Talking to Youth About Drugs: What Do Late Adolescents Say About Parental Strategies?

Authors


*Michelle Miller-Day is an Associate Professor of Communication Arts and Sciences in the Department of Communication Arts and Sciences at the Pennsylvania State University, University Park, PA 16802 (mam32@psu.edu).

Abstract

Abstract: This research, comprised of 2 studies, extends current knowledge of parent-child communication about drugs. The first study developed a typology of parental strategies used to deter children’s substance use. The second study examined relationships among the parental strategies identified in the first study, which included family communication environments and self-reported substance use. Results revealed that parental communication strategies to deter substance use may be employed in different ways by laissez-faire, pluralistic, consensual, and protective families. Of the 7 identified types of strategies, very few actually impacted substance use in the previous 30 days. The only strategy to have a significant effect on the use of all drug types was a “no tolerance rule.” Prevention efforts and programs may target parents so as to enhance parental communication competence and offer parents an array of strategies to choose from that might best fit with their family communication environment.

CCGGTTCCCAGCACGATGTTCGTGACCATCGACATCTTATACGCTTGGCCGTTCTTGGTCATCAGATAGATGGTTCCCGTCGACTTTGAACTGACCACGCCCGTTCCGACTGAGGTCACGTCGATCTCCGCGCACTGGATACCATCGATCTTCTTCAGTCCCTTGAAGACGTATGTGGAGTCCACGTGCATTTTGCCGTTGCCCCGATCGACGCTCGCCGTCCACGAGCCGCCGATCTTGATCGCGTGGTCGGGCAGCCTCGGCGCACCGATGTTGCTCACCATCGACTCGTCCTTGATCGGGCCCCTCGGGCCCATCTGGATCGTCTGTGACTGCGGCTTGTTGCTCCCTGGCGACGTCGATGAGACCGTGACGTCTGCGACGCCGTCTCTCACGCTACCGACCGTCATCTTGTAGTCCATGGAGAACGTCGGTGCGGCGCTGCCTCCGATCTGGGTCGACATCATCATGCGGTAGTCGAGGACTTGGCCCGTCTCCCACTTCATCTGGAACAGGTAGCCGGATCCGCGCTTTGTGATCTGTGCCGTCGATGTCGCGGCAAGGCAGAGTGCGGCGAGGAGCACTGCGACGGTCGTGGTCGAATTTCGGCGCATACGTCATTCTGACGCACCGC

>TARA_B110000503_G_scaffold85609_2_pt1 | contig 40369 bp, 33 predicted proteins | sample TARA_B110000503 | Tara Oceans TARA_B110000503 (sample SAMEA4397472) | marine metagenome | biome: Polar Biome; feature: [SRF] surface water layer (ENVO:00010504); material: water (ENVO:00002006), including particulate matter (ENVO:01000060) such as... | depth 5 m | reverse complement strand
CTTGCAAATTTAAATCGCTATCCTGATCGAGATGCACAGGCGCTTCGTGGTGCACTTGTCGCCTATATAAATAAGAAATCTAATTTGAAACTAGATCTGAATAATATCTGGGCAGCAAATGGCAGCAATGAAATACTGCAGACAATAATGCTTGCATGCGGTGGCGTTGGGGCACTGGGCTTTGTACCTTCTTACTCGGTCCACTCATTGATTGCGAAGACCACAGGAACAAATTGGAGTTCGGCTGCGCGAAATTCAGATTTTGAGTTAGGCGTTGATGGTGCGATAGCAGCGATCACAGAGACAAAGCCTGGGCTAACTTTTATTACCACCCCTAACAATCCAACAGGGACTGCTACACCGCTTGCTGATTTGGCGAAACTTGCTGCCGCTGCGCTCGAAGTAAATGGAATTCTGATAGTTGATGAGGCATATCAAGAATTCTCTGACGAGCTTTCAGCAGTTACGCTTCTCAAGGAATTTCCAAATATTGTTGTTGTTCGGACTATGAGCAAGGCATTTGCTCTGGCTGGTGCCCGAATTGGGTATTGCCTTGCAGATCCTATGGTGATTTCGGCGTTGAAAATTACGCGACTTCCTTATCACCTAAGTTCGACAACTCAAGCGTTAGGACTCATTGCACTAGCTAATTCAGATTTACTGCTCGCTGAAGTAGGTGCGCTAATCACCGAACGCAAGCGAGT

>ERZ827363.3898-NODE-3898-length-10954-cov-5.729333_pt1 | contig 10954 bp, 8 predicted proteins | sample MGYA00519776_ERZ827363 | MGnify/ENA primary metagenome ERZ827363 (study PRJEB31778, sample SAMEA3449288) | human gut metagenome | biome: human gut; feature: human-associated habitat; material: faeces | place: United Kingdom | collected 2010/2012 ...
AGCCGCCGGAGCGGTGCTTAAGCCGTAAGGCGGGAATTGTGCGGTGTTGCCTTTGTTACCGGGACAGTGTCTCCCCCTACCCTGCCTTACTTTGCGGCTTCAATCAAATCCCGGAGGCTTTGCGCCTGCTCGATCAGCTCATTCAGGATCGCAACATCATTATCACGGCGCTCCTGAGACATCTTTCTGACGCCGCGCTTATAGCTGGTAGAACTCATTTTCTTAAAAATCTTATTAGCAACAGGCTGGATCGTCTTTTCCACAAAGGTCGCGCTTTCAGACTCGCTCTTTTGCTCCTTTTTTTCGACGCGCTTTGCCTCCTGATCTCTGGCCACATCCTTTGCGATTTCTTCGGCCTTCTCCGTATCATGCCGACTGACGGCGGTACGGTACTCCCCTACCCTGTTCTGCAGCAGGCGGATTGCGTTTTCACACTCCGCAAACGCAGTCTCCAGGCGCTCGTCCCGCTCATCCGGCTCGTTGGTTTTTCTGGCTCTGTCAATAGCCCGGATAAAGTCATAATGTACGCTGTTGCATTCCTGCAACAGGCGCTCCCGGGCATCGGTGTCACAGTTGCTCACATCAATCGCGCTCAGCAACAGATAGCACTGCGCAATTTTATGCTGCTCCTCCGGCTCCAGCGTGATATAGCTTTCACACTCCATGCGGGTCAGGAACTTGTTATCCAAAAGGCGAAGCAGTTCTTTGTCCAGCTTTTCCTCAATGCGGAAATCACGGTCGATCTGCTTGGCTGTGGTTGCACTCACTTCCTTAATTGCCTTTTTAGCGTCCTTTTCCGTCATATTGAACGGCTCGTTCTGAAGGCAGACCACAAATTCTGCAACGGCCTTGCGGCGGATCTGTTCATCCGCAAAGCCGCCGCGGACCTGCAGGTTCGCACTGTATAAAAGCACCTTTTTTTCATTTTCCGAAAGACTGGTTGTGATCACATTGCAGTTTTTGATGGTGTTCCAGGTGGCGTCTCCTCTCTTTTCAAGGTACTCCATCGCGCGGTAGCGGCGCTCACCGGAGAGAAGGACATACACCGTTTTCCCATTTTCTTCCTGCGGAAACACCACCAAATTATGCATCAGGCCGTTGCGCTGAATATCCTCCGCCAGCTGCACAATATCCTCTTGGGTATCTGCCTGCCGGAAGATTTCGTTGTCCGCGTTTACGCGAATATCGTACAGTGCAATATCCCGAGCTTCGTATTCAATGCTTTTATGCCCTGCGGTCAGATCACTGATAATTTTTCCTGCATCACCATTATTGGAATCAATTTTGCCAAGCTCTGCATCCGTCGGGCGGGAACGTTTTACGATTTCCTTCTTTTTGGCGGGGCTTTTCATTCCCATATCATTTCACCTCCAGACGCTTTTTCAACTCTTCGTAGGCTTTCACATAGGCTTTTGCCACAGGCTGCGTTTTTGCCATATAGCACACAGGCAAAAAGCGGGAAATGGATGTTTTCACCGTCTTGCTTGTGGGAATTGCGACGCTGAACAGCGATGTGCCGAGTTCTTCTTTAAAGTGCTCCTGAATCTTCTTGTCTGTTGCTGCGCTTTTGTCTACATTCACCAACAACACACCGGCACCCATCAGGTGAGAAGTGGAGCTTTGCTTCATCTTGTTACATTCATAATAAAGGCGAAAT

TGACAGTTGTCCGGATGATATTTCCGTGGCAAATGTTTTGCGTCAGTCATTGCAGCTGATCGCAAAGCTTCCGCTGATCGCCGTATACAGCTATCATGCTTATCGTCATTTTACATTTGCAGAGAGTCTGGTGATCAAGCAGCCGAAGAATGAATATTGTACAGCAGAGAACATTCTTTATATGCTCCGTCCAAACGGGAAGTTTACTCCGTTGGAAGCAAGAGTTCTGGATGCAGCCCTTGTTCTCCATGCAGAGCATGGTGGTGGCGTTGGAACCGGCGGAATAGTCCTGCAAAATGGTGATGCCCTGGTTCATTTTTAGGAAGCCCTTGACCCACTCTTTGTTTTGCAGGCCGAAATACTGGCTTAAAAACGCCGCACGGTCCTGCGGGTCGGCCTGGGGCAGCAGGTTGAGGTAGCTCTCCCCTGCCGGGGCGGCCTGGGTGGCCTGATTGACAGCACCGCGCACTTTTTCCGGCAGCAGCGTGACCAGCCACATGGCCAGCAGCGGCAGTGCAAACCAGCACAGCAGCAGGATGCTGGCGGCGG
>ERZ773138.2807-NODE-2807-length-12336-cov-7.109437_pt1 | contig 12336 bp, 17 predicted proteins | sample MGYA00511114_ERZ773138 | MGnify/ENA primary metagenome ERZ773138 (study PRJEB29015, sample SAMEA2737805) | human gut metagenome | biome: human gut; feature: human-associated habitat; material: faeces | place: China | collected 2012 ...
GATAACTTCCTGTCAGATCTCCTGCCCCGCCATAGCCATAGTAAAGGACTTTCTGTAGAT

Ancillary